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IH’s patent relates to a method of purchasing goods at a local point-of-sale system from a remote seller. IH sued Bed Bath & Beyond for infringement. Two months later, the district court granted BBB summary judgment, concluding that the Supreme Court’s intervening decision, Alice Corp. v. CLS Bank, rendered the asserted claims invalid under 35 U.S.C. 101 because the asserted claims are directed to the abstract idea of “local processing of payments for remotely purchased goods.” The Federal Circuit affirmed. BBB moved for an award of attorney fees under 35 U.S.C. 285, arguing that, once Alice issued, IH should have reevaluated its case and dismissed the action. The district court granted BBB’s fees motion, holding that, “following the Alice decision, IH’s claims were objectively without merit,” and awarded BBB its attorney fees beginning from the date of the Alice decision, including fees incurred during the section 101 appeal. The Federal Circuit affirmed. IH’s claims were “dubious even before the Alice decision” and Alice was a significant change in the law as applied to the facts of this particular case. View "Inventor Holdings, LLC v. Bed Bath & Beyond, Inc." on Justia Law

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Arctic Cat sued BRP for infringement of the 969 and 545 patents, which disclose a thrust steering system for personal watercraft propelled by jet stream. The district court rejected, as a matter of law, BRP’s argument that the asserted claims would have been obvious (35 U.S.C. 103), that Arctic Cat failed to mark patented products, that the jury’s royalty award was based on improper expert testimony, and that BRP did not willfully infringe the asserted claims. The court awarded treble damages and an ongoing royalty. The Federal Circuit affirmed as to obviousness, the jury’s royalty rate, willfulness, the awards of treble damages and an ongoing royalty. Substantial evidence of industry recognition and “long-felt need” supported a conclusion that a skilled artisan would not have “anticipated success” with the claimed combination. The court vacated as to marking, 35 U.S.C. 287(a), and remanded for further consideration limited to that issue. View "Arctic Cat Inc. v. Bombardier Recreational Products, Inc." on Justia Law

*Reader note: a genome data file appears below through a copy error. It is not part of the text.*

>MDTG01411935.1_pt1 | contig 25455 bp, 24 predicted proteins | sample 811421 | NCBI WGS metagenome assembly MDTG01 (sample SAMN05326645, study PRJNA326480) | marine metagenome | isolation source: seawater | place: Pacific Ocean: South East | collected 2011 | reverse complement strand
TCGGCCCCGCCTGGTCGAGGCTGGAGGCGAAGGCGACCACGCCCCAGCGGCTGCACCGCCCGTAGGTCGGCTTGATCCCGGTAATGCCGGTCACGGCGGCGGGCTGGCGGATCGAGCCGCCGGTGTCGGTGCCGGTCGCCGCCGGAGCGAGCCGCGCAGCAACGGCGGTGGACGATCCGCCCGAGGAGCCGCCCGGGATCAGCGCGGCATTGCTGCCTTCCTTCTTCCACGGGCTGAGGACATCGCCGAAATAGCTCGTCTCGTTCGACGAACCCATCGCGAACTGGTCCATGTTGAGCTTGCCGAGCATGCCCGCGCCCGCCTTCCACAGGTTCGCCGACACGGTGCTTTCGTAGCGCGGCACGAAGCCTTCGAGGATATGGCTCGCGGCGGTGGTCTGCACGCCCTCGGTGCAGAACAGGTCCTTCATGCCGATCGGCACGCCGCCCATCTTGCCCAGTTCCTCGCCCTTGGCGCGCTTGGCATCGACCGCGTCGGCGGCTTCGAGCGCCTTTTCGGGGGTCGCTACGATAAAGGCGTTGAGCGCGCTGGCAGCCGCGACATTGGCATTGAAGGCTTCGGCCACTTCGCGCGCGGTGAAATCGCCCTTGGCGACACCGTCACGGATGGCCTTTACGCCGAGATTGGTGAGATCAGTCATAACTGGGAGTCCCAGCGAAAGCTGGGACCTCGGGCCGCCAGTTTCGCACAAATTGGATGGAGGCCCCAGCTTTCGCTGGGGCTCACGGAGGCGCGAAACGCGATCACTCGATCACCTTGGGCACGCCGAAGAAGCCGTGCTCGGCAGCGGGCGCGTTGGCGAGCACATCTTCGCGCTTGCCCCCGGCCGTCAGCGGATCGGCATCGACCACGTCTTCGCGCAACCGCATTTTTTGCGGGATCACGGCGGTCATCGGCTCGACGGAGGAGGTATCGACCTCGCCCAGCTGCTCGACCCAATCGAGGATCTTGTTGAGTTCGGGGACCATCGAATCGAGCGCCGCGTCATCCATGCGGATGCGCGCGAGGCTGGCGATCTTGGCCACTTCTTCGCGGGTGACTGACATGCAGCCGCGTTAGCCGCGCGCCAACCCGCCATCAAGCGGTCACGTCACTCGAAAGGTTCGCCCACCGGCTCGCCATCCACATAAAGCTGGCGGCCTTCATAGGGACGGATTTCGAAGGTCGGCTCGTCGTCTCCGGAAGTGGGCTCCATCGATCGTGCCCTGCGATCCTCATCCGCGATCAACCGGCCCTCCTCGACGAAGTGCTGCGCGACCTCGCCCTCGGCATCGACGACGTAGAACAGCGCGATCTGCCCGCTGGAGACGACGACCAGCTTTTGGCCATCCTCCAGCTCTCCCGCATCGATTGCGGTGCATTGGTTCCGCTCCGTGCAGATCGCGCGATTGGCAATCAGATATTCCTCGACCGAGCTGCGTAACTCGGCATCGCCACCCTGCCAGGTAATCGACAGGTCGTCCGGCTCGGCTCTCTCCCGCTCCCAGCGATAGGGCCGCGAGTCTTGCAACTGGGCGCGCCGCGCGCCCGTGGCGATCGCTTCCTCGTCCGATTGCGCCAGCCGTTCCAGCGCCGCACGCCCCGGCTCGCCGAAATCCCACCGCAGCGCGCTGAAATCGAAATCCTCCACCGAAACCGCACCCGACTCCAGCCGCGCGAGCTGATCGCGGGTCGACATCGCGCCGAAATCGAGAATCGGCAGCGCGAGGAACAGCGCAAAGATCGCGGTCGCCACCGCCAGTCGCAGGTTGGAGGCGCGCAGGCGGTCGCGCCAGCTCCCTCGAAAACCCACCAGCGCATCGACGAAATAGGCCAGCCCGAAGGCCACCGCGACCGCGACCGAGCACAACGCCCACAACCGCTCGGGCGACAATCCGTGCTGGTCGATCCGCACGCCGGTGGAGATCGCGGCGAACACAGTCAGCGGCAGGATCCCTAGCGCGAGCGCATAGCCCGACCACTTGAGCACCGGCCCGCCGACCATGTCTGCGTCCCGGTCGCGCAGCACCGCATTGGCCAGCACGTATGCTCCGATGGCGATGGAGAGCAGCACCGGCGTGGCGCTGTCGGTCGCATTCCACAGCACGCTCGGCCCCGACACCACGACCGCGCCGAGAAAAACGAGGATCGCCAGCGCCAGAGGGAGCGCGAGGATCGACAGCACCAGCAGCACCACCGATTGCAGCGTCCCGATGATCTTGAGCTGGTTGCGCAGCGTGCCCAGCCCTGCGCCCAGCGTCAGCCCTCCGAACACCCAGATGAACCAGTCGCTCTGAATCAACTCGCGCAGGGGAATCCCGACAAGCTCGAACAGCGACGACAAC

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Addressing appeals in three companion cases from inter partes reviews by the U.S. Patent and Trademark Office Patent Trial and Appeal Board, the Federal Circuit affirmed the “Iron Dome” and “DISH” Final Written Decisions but reversed the Board’s determination on obviousness in the “Hulu” decision. The patent at issue describes methods and systems for “user-directed transfer of an on-going software-based session from one device to another device.” Substantial evidence supported the Board’s findings that five claims of the patent were anticipated and multiple claims would have been obvious over the combination of prior art. View "CRFD Research, Inc. v. Matal" on Justia Law

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Presidio alleged infringement of its patent, which claims a multilayer capacitor design and teaches a multilayer integrated network of capacitors electrically connected in series and in parallel. While the suit was pending, ATC sought an ex parte reexamination of the patent in light of new prior art. The examiner rejected the claims as anticipated and obvious. Presidio amended the claims. The Patent and Trademark Office issued a reexamination certificate for the patent. Based on the amended claims, a jury found direct infringement and induced infringement of six claims by the accused products and that Presidio had proven by clear and convincing evidence that ATC’s infringement of the asserted claims was willful. The jury awarded Presidio $2,166,654 in lost profit damages and issued an advisory verdict that ATC failed to prove by clear and convincing evidence that claim 1 was indefinite. The district court upheld the findings, in favor of Presidio, but denied Presidio’s motion for enhanced damages. The Federal Circuit affirmed that the claims are not indefinite, that enhanced damages were appropriate, and that ATC is entitled to absolute intervening rights because a substantive amendment was made during reexamination but held that the evidence did not support an award of lost profits, vacated an injunction, and remanded for determination of a reasonable royalty. View "Presidio Components, Inc. v. American Technical Ceramics Corp." on Justia Law

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BASF’s patent describes and claims systems for performing catalytic conversion of nitrogen oxides (NOx) in an exhaust gas stream, with a partly-dual-layer arrangement of coatings on a substrate over which exhaust gas passes—a coat along the full length of the substrate containing “a material composition B effective to catalyze selective catalytic reduction (SCR) of NOx”; and beneath part of that coat, on the outlet end of the gas passage, a partial-substrate undercoat containing “a material composition A effective for catalyzing NH3 oxidation” (ammonia oxidation, or AMOx). BASF sued its competitor for infringement. The district court held that the “effective for catalyzing”/“effective to catalyze” language was indefinite and entered judgment of invalidity. The Federal Circuit reversed. Under the Supreme Court’s decision in “Nautilus,” the question is: would the “composition . . . effective to catalyze” language, understood in light of the rest of the patent and the knowledge of the ordinary skilled artisan, have given a person of ordinary skill in the art a reasonably certain understanding of what compositions are covered? The district court’s reasoning supplied no basis to answer that question in defendant’s favor; the inference of indefiniteness simply from the scope finding is legally incorrect: “breadth is not indefiniteness.” View "BASF Corp. v. Johnson Matthey Inc." on Justia Law